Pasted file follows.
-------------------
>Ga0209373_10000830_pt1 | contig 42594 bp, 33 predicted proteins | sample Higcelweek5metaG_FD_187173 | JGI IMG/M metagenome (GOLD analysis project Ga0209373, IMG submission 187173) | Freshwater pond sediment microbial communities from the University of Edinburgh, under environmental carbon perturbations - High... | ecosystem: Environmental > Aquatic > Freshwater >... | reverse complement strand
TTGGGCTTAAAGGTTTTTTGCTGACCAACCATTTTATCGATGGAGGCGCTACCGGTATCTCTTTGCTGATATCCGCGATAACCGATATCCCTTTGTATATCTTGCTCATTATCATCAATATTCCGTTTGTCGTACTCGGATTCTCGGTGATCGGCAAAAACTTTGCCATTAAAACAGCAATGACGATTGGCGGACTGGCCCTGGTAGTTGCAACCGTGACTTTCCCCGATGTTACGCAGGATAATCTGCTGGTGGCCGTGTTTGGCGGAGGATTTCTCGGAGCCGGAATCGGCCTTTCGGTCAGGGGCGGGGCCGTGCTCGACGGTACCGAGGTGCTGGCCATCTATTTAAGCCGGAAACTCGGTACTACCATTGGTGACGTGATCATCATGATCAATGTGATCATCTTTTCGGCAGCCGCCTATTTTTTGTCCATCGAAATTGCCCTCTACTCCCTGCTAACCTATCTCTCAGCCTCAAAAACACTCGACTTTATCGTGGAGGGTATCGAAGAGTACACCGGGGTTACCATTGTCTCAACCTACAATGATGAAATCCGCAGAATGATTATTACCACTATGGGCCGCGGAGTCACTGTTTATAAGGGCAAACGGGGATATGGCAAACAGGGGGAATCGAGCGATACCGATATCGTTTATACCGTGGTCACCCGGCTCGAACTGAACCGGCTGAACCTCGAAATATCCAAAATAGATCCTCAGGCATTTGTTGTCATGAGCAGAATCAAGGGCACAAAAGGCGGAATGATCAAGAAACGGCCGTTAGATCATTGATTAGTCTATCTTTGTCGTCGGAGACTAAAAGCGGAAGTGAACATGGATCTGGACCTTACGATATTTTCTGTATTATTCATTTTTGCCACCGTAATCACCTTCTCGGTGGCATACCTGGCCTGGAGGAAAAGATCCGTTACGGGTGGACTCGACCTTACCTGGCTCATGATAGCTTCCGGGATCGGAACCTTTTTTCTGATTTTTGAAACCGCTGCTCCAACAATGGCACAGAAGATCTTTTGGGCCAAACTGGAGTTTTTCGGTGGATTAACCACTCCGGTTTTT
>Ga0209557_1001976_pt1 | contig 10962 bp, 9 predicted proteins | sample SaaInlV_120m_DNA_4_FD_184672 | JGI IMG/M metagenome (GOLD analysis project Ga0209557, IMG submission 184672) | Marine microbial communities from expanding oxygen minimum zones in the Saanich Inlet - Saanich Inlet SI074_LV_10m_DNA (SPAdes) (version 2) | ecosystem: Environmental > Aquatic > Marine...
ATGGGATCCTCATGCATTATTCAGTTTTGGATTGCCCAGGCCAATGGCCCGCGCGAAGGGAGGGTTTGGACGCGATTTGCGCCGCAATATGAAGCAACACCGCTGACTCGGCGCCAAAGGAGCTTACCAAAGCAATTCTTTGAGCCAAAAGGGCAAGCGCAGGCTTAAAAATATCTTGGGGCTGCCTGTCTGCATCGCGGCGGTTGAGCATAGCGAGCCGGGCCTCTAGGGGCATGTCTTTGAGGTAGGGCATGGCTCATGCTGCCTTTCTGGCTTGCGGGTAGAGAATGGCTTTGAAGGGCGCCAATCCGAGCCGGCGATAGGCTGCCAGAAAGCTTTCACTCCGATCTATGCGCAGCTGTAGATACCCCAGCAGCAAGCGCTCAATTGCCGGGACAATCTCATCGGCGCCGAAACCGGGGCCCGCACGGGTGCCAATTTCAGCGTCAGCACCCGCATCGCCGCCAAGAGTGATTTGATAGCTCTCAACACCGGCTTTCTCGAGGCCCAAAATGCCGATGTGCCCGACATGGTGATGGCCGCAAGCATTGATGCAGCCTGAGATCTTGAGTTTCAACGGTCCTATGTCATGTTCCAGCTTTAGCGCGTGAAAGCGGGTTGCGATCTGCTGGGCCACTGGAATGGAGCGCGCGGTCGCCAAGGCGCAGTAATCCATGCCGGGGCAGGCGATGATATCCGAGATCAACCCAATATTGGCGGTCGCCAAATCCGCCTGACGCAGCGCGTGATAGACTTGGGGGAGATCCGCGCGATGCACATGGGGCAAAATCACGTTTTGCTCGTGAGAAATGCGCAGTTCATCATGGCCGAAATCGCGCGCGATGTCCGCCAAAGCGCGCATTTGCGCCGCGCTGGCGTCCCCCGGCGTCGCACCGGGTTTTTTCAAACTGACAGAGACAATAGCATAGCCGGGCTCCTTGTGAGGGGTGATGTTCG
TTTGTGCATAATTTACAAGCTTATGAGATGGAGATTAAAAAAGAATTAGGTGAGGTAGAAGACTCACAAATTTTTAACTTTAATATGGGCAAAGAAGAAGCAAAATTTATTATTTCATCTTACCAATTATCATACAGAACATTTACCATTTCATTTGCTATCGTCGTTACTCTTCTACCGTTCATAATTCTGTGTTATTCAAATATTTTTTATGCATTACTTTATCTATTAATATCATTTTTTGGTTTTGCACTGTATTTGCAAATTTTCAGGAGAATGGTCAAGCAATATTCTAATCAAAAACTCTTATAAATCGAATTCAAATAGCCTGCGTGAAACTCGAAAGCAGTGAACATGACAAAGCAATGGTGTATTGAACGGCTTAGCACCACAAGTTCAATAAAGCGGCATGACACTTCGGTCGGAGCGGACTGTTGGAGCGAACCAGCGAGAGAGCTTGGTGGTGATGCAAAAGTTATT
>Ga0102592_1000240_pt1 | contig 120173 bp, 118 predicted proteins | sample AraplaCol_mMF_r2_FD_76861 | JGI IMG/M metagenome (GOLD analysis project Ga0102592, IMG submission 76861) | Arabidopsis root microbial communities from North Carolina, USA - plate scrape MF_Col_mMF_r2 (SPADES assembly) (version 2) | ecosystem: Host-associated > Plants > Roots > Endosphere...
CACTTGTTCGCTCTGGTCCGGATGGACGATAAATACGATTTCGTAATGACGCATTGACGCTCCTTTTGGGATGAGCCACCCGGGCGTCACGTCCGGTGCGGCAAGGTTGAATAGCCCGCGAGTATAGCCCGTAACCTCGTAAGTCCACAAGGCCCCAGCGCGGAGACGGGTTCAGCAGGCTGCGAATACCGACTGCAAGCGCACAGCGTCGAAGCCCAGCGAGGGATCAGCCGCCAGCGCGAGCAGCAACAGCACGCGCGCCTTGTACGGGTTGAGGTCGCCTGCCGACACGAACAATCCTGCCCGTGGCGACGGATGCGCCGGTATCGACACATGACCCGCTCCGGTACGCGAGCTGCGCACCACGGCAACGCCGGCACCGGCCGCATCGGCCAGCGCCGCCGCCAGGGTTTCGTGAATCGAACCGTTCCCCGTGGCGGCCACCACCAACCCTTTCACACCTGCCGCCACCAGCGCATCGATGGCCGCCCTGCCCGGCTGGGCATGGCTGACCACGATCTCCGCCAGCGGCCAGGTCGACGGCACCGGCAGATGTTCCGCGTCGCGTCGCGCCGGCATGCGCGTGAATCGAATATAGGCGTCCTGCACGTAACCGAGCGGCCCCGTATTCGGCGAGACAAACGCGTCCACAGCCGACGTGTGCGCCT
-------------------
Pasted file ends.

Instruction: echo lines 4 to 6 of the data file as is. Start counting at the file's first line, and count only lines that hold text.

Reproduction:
ATGGGATCCTCATGCATTATTCAGTTTTGGATTGCCCAGGCCAATGGCCCGCGCGAAGGGAGGGTTTGGACGCGATTTGCGCCGCAATATGAAGCAACACCGCTGACTCGGCGCCAAAGGAGCTTACCAAAGCAATTCTTTGAGCCAAAAGGGCAAGCGCAGGCTTAAAAATATCTTGGGGCTGCCTGTCTGCATCGCGGCGGTTGAGCATAGCGAGCCGGGCCTCTAGGGGCATGTCTTTGAGGTAGGGCATGGCTCATGCTGCCTTTCTGGCTTGCGGGTAGAGAATGGCTTTGAAGGGCGCCAATCCGAGCCGGCGATAGGCTGCCAGAAAGCTTTCACTCCGATCTATGCGCAGCTGTAGATACCCCAGCAGCAAGCGCTCAATTGCCGGGACAATCTCATCGGCGCCGAAACCGGGGCCCGCACGGGTGCCAATTTCAGCGTCAGCACCCGCATCGCCGCCAAGAGTGATTTGATAGCTCTCAACACCGGCTTTCTCGAGGCCCAAAATGCCGATGTGCCCGACATGGTGATGGCCGCAAGCATTGATGCAGCCTGAGATCTTGAGTTTCAACGGTCCTATGTCATGTTCCAGCTTTAGCGCGTGAAAGCGGGTTGCGATCTGCTGGGCCACTGGAATGGAGCGCGCGGTCGCCAAGGCGCAGTAATCCATGCCGGGGCAGGCGATGATATCCGAGATCAACCCAATATTGGCGGTCGCCAAATCCGCCTGACGCAGCGCGTGATAGACTTGGGGGAGATCCGCGCGATGCACATGGGGCAAAATCACGTTTTGCTCGTGAGAAATGCGCAGTTCATCATGGCCGAAATCGCGCGCGATGTCCGCCAAAGCGCGCATTTGCGCCGCGCTGGCGTCCCCCGGCGTCGCACCGGGTTTTTTCAAACTGACAGAGACAATAGCATAGCCGGGCTCCTTGTGAGGGGTGATGTTCG
TTTGTGCATAATTTACAAGCTTATGAGATGGAGATTAAAAAAGAATTAGGTGAGGTAGAAGACTCACAAATTTTTAACTTTAATATGGGCAAAGAAGAAGCAAAATTTATTATTTCATCTTACCAATTATCATACAGAACATTTACCATTTCATTTGCTATCGTCGTTACTCTTCTACCGTTCATAATTCTGTGTTATTCAAATATTTTTTATGCATTACTTTATCTATTAATATCATTTTTTGGTTTTGCACTGTATTTGCAAATTTTCAGGAGAATGGTCAAGCAATATTCTAATCAAAAACTCTTATAAATCGAATTCAAATAGCCTGCGTGAAACTCGAAAGCAGTGAACATGACAAAGCAATGGTGTATTGAACGGCTTAGCACCACAAGTTCAATAAAGCGGCATGACACTTCGGTCGGAGCGGACTGTTGGAGCGAACCAGCGAGAGAGCTTGGTGGTGATGCAAAAGTTATT
>Ga0102592_1000240_pt1 | contig 120173 bp, 118 predicted proteins | sample AraplaCol_mMF_r2_FD_76861 | JGI IMG/M metagenome (GOLD analysis project Ga0102592, IMG submission 76861) | Arabidopsis root microbial communities from North Carolina, USA - plate scrape MF_Col_mMF_r2 (SPADES assembly) (version 2) | ecosystem: Host-associated > Plants > Roots > Endosphere...